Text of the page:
- Józef Jaroszewicz "Drohiczyn - Opis historyczny", Athenaeum 1847
- Zygmunt Gloger "Dolinami rzek", Warszawa 1903
- Wiktoryn Kuczyński "Pamiętnik 1668-1737"
- Tygodnik Ilustrowany 1873 Tom XI Nr 262 - 287 Seria II
The history of Drohiczyn’s Castle is strictly connected with the history of the town itself. The castle was destroyed by Tatars in 1240, rebuilt by Erdzwill, conquered first by Trojden in 1274, then by Janusz I (1382) and ruined by Jagiełło in 1383. Its ultimate destruction took place in 1657 by Rakoczy’s company and king Carl Gustav people. The time Swedish army was destroying it, the stronghold was no more but larger buildings of district jurisdiction. As it was written by Gwagnin in 1611 while enumerating the castles of Podlasie in Suraz, Tykocin and Mielnik there is only a royal court in Drohiczyn: “where the cases for nobility court are being resolved” (“Opisanie Polski” p.261, 262 in translation).
It is not known for certain whether new buildings were raised in the same place after Swedes retreated or court’s jurisdictions were moved to the town. It seems that none of this had happened since courts were later on placed in the town.
In the beginning of 18th century, on top of the Castle Hill there was a tower holding municipal and rural acts. Walenty Kuczyński, a judge of magistrates’ court in Drohiczyn (died on October 7th, 1688) and his son Wiktor Kuczyński employed in legal counsel in 1687 both remained in the described office. As a regent, Walenty supervised the legal counsel in 1688. The tower was a symbolic residence of Podlaskie castellans.
Jaroszewicz writes further on: the top of the Castle Hill was always occupied by a square brick tower of two levels – upper and lower – which held civil custody as well as criminal prison for nobility. In the year of 1788 this tower was demolished and its remaining materials were used to build a tower next to town’s court house. Around 1845 the very same tower belonged to successor Olszewski and it remained empty.
The Castle Hill, on which once stood a fortress, changed significantly. The castle was destroyed by human hand whereas the hill was undermined by the waters of river Bug. The Castle Hill’s peak, on which it was possible for students of Drohiczyn school to play a football match several dozen years ago, was so reduced that a small building could not fit the remaining space. In the very same hill, on the side facing river Bug, one could see a dungeon dug in the ground to which there must have been an entrance from the top that had loosened in time and had fallen off (information dates back to 1845).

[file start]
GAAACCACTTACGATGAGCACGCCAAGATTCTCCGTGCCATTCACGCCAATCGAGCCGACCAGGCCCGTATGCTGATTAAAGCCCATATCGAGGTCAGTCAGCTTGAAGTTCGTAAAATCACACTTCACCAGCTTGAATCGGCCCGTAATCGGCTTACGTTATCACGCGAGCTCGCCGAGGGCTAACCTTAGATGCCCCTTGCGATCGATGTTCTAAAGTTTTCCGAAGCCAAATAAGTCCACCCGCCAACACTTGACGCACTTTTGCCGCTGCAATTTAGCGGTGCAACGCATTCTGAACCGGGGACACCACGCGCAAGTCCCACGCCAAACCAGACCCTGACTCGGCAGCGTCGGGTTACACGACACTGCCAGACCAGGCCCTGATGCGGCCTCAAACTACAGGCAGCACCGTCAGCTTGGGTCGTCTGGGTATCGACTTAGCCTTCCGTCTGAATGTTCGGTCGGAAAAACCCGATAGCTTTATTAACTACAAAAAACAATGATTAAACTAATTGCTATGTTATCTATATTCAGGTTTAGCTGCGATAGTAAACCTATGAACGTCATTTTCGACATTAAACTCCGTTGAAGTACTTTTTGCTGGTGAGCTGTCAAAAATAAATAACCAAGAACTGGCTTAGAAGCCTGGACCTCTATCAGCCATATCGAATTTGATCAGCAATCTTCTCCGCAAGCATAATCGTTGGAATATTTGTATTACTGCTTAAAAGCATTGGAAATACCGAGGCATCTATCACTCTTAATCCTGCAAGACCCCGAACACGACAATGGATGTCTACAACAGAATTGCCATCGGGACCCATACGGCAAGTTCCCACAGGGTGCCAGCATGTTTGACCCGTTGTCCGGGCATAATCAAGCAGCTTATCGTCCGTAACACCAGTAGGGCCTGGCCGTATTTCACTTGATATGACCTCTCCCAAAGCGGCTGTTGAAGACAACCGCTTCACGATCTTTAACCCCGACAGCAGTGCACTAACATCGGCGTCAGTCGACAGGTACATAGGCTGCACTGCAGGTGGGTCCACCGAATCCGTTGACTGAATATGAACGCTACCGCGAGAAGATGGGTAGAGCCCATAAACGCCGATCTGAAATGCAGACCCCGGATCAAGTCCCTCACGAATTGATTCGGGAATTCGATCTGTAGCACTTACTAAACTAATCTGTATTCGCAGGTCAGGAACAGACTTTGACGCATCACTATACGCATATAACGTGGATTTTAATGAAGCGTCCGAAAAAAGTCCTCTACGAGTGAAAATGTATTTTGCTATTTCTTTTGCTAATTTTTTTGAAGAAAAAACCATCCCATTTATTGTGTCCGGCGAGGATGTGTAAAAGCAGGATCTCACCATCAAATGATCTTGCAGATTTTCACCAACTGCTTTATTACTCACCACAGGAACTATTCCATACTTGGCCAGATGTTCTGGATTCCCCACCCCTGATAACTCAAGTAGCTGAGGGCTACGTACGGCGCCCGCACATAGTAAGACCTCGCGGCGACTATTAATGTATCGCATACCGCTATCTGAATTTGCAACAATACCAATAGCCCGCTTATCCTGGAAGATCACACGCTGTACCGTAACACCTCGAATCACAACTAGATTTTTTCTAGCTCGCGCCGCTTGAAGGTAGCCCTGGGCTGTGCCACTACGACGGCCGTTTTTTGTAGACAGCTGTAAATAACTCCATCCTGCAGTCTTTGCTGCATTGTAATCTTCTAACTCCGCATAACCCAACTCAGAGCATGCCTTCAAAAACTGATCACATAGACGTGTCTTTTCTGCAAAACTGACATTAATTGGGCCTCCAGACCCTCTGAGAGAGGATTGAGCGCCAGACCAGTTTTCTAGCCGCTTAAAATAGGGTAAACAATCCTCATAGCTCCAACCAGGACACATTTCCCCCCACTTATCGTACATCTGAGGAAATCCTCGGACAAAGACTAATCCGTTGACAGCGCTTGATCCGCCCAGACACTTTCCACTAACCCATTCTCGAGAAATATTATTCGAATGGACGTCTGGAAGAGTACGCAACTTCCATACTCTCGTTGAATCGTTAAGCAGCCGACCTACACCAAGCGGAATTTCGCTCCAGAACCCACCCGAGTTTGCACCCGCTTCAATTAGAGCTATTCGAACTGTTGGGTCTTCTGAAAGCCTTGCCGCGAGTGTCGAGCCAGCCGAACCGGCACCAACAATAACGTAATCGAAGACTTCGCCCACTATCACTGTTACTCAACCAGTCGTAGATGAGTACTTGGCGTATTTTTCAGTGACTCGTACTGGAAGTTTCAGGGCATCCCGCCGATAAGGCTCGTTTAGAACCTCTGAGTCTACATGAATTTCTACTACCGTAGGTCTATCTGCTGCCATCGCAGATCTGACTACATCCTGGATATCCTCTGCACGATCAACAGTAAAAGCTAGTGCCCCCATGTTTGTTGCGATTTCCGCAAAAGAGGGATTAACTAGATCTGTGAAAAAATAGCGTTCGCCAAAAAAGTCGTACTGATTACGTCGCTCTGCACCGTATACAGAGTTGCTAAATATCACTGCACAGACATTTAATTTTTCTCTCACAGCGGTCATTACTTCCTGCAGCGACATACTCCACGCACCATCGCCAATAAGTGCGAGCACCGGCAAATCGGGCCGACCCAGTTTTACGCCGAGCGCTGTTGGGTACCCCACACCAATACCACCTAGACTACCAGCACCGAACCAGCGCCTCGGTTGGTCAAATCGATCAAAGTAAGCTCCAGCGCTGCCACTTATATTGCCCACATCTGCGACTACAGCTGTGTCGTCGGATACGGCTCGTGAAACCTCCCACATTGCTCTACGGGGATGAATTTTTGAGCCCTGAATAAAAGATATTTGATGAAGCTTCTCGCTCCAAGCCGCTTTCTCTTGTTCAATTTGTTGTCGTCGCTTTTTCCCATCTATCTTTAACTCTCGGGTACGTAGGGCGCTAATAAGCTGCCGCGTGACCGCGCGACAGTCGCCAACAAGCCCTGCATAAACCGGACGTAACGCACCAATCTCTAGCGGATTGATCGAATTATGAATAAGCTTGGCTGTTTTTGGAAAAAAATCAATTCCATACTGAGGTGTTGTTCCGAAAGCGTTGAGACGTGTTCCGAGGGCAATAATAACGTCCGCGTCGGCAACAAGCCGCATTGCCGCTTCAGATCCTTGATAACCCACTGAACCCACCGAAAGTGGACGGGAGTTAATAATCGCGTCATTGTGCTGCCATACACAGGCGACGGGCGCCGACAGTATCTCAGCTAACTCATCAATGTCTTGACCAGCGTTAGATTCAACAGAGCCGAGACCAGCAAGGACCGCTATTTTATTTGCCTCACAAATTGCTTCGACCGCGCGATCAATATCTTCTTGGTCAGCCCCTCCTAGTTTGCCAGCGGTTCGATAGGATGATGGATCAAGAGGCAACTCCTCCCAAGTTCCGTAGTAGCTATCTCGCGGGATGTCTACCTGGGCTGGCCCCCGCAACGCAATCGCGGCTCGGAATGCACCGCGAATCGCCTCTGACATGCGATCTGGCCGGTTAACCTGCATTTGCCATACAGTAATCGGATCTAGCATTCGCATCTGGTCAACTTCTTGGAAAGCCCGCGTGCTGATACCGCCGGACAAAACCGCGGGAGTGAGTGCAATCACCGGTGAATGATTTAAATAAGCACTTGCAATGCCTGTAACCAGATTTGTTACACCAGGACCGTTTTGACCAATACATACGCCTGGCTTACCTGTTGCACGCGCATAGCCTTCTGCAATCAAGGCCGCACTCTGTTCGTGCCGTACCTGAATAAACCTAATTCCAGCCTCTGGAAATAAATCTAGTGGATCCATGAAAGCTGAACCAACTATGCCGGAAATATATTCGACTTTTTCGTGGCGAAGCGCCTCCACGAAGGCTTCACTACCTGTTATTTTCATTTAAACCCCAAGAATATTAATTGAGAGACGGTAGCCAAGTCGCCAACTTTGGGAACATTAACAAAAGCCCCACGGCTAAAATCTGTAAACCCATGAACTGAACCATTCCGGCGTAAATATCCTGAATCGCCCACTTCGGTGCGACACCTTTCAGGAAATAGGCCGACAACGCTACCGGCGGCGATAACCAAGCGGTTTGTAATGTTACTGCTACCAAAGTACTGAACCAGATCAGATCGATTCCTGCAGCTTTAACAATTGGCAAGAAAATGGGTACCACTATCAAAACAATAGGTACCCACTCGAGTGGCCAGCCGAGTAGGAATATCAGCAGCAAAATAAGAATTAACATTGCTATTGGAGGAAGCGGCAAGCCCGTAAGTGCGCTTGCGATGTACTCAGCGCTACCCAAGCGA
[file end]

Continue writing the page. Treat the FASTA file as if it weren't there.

Different sources supply us with additional data: the south-east side, on the height of 20 ells (11,4 metres), there was a small opening which led to two round caves joined with a narrow pass. They are 3,5 ells (2 metres) high and 30 ells (17,1 metres) in their circumference. There is no sign of bricks in the walls; if struck they will produce an echo sound similar to those which can be found in vaulted cellars.
In his book, published in 1903, Zygmunt Gloger writes more about the cave: “in the middle of the hill’s height from the side of the river we saw an opening. Due to previous rain it was difficult to get to opening through precipitous slope, but, as we made our way, behind the opening we saw a curious cavern carved in gaize. The cavern was comprised of straight corridor - three feet wide and over a dozen feet long. There were two opposite niches, or recesses, on both sides which made the dungeon similar to the interior of a miniature church with four chapels. The cavern was most probably a prison or a treasury and not a church in times when there was a castle on top of the hill. At any rate, it must have been longer as it began in the non-existent part of the hill and the part of the cavern that remained constituted an ending to which much of external dirt was carried with rain. The deterioration of the hill from the Bug’s side is slow, because loamy gaize – the hill’s constituent – is hard enough to preserve the names of the visitors who wrote them twenty years ago which we found on the cavern’s walls. If we consider the fact that despite the resistance of the gaize a considerable part of the mountain – a half, maybe – was undermined and destroyed and there is no place left for a castle on the top of the hill, the only conclusion that can be drawn is that a fortress could have existed on top of Drohiczyn’s hill a long time ago.”
An urban legend – yet no more than a folk tale similar to those told about every Polish castle – is that the hill was raised by prisoners of war, its basement were filled with treasures and they once upon a time joined Drohiczyn castle with Franciscans monastery in which dungeons there was a secret iron door to that passage to the castle.
Tłumaczenie tekstu / Translation by - Jakub Bujno